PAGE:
The gastrointestinal tract breaks down food into smaller components the body can absorb and use for various purposes. People with CD cannot break down gluten into proteins small enough for their bodies to digest. With repeated exposure to larger, unaltered proteins, the body may develop an immune response to gluten.

The Connection between Microbes in the Gut and Gluten Sensitivity

Some of the newest research shows an association between gluten sensitivities and the bacteria living in the intestinal tract known as the gut microbiota. Bacteria living in the small intestine participate in the metabolism of gluten. Scientists know that people with gluten sensitivities tend to have a different set of bacteria living in their intestines compared with those without the dietary problem.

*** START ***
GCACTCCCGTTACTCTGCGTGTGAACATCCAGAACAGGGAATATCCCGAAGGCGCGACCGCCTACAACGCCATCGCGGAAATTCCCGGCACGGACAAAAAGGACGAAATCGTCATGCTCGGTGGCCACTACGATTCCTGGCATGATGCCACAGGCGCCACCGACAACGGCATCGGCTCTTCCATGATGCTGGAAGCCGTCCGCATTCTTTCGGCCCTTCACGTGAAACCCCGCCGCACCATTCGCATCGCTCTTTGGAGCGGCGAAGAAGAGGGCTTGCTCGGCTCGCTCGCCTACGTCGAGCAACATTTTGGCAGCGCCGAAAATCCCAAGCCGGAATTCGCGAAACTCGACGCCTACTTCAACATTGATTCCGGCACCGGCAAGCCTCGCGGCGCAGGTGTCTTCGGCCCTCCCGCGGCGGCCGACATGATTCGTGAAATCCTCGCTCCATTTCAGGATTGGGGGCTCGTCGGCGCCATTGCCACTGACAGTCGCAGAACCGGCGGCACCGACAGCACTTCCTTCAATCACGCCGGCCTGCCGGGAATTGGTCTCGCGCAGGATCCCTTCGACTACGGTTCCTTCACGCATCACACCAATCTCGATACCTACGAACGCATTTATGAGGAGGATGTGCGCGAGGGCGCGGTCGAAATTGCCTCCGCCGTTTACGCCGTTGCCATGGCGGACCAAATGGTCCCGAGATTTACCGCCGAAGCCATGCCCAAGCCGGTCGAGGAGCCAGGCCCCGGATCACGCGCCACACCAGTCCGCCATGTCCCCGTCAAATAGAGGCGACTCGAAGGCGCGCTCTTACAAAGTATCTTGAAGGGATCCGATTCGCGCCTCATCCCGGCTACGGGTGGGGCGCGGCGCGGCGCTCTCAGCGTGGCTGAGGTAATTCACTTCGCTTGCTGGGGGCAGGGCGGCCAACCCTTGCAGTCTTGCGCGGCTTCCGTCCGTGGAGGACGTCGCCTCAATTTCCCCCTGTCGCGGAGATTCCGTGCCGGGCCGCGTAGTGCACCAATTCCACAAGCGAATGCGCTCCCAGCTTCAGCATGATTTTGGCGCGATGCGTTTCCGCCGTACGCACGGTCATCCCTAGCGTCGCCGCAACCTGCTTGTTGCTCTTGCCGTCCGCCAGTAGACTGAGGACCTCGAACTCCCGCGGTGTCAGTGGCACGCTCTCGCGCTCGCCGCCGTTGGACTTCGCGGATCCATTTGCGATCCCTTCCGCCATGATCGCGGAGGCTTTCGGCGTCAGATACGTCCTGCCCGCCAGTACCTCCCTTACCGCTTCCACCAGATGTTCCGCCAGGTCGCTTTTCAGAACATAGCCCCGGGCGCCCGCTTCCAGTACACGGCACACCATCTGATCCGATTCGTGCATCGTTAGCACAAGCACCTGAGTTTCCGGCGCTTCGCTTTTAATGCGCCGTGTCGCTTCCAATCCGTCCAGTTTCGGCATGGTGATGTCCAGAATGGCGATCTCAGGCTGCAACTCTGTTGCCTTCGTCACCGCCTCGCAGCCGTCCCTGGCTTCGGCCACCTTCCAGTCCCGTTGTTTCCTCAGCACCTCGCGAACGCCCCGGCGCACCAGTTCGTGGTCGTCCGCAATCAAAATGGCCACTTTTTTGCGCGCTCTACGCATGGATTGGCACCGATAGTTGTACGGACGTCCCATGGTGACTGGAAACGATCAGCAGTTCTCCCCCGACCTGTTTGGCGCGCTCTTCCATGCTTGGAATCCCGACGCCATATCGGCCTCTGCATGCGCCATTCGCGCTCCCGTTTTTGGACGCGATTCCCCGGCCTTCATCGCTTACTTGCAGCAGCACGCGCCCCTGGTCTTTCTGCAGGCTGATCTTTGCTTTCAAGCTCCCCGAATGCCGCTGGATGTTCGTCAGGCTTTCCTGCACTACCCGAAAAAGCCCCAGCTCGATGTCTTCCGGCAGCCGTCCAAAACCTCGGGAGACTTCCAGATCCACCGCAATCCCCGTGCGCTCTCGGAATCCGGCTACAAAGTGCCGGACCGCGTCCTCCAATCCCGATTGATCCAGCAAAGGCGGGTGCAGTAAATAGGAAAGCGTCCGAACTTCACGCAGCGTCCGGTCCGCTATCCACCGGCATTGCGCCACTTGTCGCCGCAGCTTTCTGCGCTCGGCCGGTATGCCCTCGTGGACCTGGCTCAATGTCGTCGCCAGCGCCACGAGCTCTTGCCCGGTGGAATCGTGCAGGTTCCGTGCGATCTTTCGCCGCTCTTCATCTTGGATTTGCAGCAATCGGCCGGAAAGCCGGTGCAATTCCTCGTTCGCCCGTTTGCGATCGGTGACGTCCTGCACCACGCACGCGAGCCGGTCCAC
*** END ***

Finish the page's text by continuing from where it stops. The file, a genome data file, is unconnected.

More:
Scientists wanted to know, though, if the bacterial communities from a person with gluten sensitivities would handle wheat proteins differently than the bacterial communities of a person without the condition. To find out, researchers from McMaster University in Canada isolated gluten-degrading bacteria from the small intestines of participants with and without gluten sensitivities. The scientists then transferred the bacteria from both groups into germ-free lab mice, which had no intestinal bacteria at all, and then created colonies of the mice. Next, the scientists fed gluten to the mice and observed the results.

Microbes in the small intestine trigger immune reactions when they encounter gluten. The scientists determined that the microbes from a person with gluten sensitivities trigger different immune reactions than do the microbes from someone without the sensitivity. Specifically, the bacteria from those with gluten sensitivities reacted by producing peptides which talk differently to immune cells and provoke a stronger immune response.